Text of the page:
Friday, August 15, 2014
MAGIC IN THE MOONLIGHT
Charles Lindbergh was a hero to my mother's generation (she even flew one of those old bi-planes, or in one I should say, back in the 1920s, and refused to despise him because of his initial sympathy for Hitler and Nazi Germany, even after she had two sons who went off to WWII). Some revisionist historians claim there's proof Errol Flynn was a Nazi sympathizer (others offer proof he wasn't) but that doesn't keep me from watching him in ROBIN HOOD every time it comes on.
I have a ton of Jewish friends who love Wagner's music, and according to Lauren Bacall, who was Jewish, director Howard Hawks was blatantly anti-Semitic on the set of her first movie and she regretted ever after not calling him out on it (saying she was afraid it would end her career which was just starting, but I find that confusing since her real bosses, the heads of the Hollywood studios, including Hawk's boss, were Jewish).
We can go around and around about all that, (there are people who refuse to read or honor in any way the poetry of Allen Ginsberg because he supposedly advocated or at least supported supporters of man/boy love, as it's called by some). So, somewhere in my evolution I stopped trying to avoid the work of people who may not be great human beings if it indeed seemed to me to be important or seminal or even just good work despite the person who created it.
All that just to say I never saw a Woody Allen movie I didn't like. I have close friends who've seen tons of Allen movies they didn't like but not me. There are some that are classics, and some that are mere fluff, but I never leave the theater sorry I went in. His latest, MAGIC IN THE MOONLIGHT is pretty much formulaic fluff, like its title, and yet the main plot twist surprised me (hard to do since I wrote and doctored screenplays for a living for a while and pretty much can see most plot points a mile away).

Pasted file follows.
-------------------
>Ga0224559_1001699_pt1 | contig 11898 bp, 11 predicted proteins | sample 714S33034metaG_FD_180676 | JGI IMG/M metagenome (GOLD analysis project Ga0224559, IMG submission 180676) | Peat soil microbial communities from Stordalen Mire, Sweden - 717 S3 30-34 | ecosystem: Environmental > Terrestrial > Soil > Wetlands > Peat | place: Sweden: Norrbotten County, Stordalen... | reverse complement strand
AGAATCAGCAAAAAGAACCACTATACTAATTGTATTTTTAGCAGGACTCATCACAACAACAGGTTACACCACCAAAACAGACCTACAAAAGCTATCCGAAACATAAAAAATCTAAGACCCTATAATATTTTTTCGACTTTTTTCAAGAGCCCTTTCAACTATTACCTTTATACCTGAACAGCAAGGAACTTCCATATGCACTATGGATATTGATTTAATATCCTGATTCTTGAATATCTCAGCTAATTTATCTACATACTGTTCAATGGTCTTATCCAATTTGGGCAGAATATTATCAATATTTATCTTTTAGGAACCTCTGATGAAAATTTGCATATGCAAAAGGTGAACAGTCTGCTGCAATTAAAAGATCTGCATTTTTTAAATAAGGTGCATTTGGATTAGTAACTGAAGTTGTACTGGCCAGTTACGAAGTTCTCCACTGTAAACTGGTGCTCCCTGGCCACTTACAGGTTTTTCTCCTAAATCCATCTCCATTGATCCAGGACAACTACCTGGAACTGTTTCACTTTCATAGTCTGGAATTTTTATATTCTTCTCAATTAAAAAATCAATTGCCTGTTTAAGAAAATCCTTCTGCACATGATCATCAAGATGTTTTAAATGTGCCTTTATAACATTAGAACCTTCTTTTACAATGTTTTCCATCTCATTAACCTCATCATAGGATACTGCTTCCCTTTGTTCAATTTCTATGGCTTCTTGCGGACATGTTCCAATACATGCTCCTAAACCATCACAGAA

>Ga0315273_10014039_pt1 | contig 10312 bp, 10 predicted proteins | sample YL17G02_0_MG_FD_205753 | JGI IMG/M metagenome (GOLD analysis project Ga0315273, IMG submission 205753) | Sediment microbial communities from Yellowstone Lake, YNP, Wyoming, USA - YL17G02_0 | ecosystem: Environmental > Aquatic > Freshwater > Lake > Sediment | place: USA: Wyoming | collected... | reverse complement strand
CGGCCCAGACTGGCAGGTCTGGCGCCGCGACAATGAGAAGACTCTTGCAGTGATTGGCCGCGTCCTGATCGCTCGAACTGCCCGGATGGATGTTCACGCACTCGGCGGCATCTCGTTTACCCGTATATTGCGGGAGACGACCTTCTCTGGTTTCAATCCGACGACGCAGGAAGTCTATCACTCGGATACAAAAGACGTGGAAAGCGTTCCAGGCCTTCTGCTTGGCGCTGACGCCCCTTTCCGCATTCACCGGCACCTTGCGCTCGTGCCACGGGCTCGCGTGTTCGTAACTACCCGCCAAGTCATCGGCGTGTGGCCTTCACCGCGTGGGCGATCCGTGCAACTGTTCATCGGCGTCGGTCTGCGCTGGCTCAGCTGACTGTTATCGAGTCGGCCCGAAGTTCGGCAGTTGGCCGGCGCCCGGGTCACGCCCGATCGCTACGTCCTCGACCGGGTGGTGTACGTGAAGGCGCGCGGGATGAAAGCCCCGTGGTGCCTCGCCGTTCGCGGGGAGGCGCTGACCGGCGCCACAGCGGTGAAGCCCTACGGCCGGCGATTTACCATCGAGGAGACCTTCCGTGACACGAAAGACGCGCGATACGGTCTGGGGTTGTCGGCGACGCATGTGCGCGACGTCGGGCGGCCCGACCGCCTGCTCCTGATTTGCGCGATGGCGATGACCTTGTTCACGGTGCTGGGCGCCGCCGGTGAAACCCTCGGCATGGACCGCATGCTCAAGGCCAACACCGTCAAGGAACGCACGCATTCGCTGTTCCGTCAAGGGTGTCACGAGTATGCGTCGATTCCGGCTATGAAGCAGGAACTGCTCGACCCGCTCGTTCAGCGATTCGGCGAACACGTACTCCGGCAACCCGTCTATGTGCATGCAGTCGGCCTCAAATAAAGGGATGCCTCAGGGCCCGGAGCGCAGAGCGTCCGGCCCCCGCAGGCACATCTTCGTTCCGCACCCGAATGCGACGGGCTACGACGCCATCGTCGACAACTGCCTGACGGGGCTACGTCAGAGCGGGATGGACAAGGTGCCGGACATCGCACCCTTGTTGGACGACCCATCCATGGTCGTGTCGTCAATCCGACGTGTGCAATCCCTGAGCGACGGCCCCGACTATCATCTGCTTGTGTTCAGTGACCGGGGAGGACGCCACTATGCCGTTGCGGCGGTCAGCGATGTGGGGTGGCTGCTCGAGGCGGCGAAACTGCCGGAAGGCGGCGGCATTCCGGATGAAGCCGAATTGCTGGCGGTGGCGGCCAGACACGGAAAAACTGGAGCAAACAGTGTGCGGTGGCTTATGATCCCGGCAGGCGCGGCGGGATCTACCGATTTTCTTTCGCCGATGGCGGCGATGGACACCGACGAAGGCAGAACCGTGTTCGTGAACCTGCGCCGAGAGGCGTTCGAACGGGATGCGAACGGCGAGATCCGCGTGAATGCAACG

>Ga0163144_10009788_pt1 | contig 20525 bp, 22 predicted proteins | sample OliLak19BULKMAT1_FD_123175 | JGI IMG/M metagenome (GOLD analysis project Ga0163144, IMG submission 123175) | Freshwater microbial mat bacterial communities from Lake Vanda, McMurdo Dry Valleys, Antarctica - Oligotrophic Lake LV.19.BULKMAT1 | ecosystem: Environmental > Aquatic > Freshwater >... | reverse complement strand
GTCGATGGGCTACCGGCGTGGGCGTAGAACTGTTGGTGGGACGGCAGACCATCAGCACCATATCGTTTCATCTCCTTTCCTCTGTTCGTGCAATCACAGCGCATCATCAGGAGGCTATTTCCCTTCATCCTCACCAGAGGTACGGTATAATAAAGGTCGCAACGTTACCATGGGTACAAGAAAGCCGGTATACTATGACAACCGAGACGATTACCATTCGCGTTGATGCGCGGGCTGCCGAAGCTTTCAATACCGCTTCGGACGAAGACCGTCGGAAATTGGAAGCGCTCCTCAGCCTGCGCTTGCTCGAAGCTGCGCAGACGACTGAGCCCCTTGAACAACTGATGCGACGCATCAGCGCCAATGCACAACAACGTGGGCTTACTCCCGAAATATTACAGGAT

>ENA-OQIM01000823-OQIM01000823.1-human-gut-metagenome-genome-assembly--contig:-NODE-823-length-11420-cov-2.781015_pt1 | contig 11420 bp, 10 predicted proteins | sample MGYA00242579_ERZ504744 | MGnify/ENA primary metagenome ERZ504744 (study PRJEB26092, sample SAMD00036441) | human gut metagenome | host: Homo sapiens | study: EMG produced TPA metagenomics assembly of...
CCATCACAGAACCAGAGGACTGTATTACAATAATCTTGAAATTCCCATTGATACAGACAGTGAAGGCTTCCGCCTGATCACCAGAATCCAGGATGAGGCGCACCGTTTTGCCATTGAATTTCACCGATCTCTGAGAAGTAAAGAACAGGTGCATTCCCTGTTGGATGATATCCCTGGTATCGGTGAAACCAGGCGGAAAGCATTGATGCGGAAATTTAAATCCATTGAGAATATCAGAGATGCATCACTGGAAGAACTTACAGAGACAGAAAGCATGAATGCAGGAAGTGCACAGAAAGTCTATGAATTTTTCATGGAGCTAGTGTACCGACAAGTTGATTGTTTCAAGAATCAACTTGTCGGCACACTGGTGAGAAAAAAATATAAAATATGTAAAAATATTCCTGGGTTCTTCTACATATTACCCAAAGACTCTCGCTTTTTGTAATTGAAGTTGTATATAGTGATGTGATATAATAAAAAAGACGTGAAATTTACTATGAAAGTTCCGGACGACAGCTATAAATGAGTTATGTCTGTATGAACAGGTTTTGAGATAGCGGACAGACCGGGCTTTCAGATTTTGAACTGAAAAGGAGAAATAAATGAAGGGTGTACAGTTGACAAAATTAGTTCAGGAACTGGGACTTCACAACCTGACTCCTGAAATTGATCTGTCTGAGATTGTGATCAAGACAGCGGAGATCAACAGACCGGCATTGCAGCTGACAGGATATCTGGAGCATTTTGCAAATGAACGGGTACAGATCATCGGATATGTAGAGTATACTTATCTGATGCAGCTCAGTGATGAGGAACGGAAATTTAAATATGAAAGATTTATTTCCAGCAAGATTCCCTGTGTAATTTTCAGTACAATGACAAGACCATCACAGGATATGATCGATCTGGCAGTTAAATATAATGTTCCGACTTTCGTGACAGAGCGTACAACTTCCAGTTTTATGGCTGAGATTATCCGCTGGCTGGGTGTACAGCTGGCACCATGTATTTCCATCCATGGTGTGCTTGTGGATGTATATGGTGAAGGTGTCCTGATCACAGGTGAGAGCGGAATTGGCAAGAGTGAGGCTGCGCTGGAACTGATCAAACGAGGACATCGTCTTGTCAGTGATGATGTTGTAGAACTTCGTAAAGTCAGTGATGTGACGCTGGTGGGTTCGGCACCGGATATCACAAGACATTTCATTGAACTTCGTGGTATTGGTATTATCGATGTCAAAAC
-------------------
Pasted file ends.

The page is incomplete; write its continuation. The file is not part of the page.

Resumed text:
And some scenes delighted me so much I could hardly contain myself. I get pretty excited when I experience great art. In this case it wasn't so much in the story or the characters, but in the dialogue and the performances, which you have to give Allen some credit for since he wrote it and directed it. Watching Colin Firth and Eileen Atkins (playing his character's eccentric aunt) in any scene they were in together was exhilarating, to say the least.
And Emma Stone is always good, even when she might be slightly miscast as some might think she was in this movie. And all the actors played their parts perfectly, including a tour de force comic performance by Hamish Linklater as the earnest rich boy enchanted by Stone's character and trying to impress her with his ukulele skills (an extended and typical Allen gag, but for me it worked every time, had me spitting out my dibs)...
So, if you want a little escape that's entertaining and light this may be it. Though Allen haters have already shown their displeasure by citing the age different between Firth and Stone as some sort of not-so-hidden defense of Allen's May/December marriage (which has lasted much longer than many Hollywood marriages, or any other, where the spouses are more age equivalent, and the one time I spent any time around them they seemed perfectly matched and happy together), much like there are those who could not acknowledge the artistry of Elia Kazan, even in his masterpiece ON THE WATERFRONT, especially that movie, because they saw it as a not-so-hidden defense of his ratting his friends out to the House UnAmerican Activities Committee (can you believe we actually had a Congressional committee called that!?). But for me ON THE WATERFRONT is a classic, just like HANNAH AND HER SISTERS and THE PURPLE ROSE OF CAIRO and a lot of other Woody Allen movies are in my estimation.
MAGIC IN THE MOONLIGHT isn't. But some scenes in it are, which makes it worth seeing to me.